UN chemical weapons inspectors arrive in Damascus

AFP , Wednesday 24 Jul 2013

Swedish scientist Ake Sellstrom and Angela Kane, the UN high representative for disarmament, arrived at a hotel in the Syrian capital

Swedish scientist Ake Sellstrom is seen in Umea in this undated handout photo (Photo: Reuters)

Two senior UN inspectors tasked with examining claims that chemical weapons have been deployed in Syria's civil war arrived in Damascus on Wednesday, an AFP photographer reported.

Swedish scientist Ake Sellstrom and Angela Kane, the UN high representative for disarmament, arrived at a hotel in the Syrian capital.

The pair are to hold talks with senior government officials during their two-day visit, Damascus-based UN media and communications analyst Khaled Al Masri told AFP.

Top of the agenda will be access to areas of the country where chemical weapons are alleged to have been used so that they can pursue their investigations.

A source close to the UN delegation told AFP on condition of anonymity that the experts were likely to meet Foreign Minister Walid Muallem later on Wednesday.

Syria's regime and rebels fighting to topple it have accused each other of using chemical weapons in the drawn-out conflict which has seen more than 100,000 people killed.

On June 11, the United Nations accepted an invitation from the Syrian government for a visit by the two officials for talks on chemical weapons.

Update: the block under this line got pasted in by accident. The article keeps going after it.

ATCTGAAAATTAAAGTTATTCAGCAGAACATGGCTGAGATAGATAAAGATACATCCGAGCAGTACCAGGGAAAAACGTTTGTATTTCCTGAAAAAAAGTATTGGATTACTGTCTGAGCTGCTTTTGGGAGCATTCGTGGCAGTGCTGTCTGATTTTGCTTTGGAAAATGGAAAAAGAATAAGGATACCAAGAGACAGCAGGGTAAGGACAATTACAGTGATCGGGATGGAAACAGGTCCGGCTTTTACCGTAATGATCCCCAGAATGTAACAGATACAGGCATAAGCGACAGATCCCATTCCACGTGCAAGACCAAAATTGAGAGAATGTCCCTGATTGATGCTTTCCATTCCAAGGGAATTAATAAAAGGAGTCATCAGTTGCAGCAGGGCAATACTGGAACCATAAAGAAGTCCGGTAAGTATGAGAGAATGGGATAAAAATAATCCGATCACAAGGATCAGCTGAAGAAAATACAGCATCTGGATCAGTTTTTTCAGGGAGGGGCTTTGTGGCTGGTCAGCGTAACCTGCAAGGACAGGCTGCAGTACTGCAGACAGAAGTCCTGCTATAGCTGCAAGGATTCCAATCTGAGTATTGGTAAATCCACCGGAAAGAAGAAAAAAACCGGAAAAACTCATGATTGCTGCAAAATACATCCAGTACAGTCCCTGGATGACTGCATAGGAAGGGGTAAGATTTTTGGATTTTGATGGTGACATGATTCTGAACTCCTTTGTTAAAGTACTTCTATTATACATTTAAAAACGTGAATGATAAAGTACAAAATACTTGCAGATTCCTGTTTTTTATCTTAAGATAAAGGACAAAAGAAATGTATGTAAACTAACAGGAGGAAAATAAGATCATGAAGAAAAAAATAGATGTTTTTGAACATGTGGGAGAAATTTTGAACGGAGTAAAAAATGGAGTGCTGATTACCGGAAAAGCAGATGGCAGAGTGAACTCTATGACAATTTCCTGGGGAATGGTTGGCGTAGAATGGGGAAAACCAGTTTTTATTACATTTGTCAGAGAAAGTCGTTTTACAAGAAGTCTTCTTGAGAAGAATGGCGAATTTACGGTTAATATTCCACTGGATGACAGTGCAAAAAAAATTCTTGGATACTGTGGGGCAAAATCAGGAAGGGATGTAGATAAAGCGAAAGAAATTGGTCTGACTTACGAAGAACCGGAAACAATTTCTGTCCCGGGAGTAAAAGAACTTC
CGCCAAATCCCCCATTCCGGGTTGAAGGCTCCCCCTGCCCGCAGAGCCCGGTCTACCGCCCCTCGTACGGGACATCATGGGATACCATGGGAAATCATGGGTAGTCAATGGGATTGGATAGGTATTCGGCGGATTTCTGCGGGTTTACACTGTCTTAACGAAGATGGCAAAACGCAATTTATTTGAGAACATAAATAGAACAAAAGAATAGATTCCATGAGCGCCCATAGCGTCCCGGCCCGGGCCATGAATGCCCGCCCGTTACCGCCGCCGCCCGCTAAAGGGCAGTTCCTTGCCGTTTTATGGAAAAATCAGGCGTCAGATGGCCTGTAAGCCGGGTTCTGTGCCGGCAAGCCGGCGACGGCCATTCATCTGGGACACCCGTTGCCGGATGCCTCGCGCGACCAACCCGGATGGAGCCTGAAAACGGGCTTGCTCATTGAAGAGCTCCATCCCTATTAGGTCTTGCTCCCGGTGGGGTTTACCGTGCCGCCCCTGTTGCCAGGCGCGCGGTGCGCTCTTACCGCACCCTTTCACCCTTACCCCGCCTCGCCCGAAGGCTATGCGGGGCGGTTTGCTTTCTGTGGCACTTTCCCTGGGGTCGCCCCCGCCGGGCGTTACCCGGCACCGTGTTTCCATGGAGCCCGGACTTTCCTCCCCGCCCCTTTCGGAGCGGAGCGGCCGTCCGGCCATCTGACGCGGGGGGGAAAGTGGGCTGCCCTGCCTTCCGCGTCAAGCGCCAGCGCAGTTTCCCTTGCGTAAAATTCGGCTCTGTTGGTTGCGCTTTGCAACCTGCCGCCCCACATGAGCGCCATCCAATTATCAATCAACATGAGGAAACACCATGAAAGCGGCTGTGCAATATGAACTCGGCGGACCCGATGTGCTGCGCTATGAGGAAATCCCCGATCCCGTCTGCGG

UN spokesman Martin Nesirsky gave a limited brief for the visit at the time.

The two officials accepted the invitation "with a view to completing the consultations on the modalities of cooperation required for the proper, safe and efficient conduct of the UN mission to investigate allegations of the use of chemical weapons in Syria," he said.

The United States has accused forces loyal to President Bashar al-Assad of making limited use of its chemical weapons stockpiles during the conflict, a finding backed by several other Western governments.

Longstanding Assad ally Russia has accused the rebels of using chemical weapons.

Damascus has insisted any investigation should focus on the use of chemical weapons in Khan al-Assal in the northern province of Aleppo in March, which it blamed on the rebels.

The town was captured by the rebels from the army on Monday, in what diplomats at the United Nations said was a blow to the mission's hopes of gaining access.

"If the government does not control Khan al-Assal then there is little chance they will let UN experts in," said one UN Security Council diplomat.

The United Nations has received 13 allegations of the use of chemical weapons in Syria.

UN chief Ban Ki-moon is "gravely concerned" by the allegations, UN envoy on the Middle East peace process Robert Serry told the Security Council on Tuesday.

The United States has previously said that the use of chemical weapons in the Syrian conflict would constitute a "red line" that would warrant greater involvement.

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